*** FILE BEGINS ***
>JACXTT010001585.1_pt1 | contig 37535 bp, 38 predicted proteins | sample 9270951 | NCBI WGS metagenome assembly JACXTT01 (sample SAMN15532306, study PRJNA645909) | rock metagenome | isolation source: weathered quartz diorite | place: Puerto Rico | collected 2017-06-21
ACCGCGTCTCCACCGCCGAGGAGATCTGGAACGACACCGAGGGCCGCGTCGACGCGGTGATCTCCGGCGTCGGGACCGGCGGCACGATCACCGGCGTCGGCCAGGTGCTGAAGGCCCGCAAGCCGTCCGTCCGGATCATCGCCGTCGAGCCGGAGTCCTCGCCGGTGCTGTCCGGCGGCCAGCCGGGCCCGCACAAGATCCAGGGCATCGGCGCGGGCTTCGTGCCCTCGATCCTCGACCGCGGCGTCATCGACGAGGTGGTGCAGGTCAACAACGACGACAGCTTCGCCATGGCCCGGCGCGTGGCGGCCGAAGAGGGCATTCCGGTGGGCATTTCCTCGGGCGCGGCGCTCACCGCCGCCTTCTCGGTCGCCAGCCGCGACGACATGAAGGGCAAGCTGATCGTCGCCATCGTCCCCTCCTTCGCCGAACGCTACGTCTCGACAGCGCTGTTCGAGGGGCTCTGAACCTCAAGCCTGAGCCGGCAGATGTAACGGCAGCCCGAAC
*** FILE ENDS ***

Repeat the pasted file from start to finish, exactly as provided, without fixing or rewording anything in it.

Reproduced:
>JACXTT010001585.1_pt1 | contig 37535 bp, 38 predicted proteins | sample 9270951 | NCBI WGS metagenome assembly JACXTT01 (sample SAMN15532306, study PRJNA645909) | rock metagenome | isolation source: weathered quartz diorite | place: Puerto Rico | collected 2017-06-21
ACCGCGTCTCCACCGCCGAGGAGATCTGGAACGACACCGAGGGCCGCGTCGACGCGGTGATCTCCGGCGTCGGGACCGGCGGCACGATCACCGGCGTCGGCCAGGTGCTGAAGGCCCGCAAGCCGTCCGTCCGGATCATCGCCGTCGAGCCGGAGTCCTCGCCGGTGCTGTCCGGCGGCCAGCCGGGCCCGCACAAGATCCAGGGCATCGGCGCGGGCTTCGTGCCCTCGATCCTCGACCGCGGCGTCATCGACGAGGTGGTGCAGGTCAACAACGACGACAGCTTCGCCATGGCCCGGCGCGTGGCGGCCGAAGAGGGCATTCCGGTGGGCATTTCCTCGGGCGCGGCGCTCACCGCCGCCTTCTCGGTCGCCAGCCGCGACGACATGAAGGGCAAGCTGATCGTCGCCATCGTCCCCTCCTTCGCCGAACGCTACGTCTCGACAGCGCTGTTCGAGGGGCTCTGAACCTCAAGCCTGAGCCGGCAGATGTAACGGCAGCCCGAAC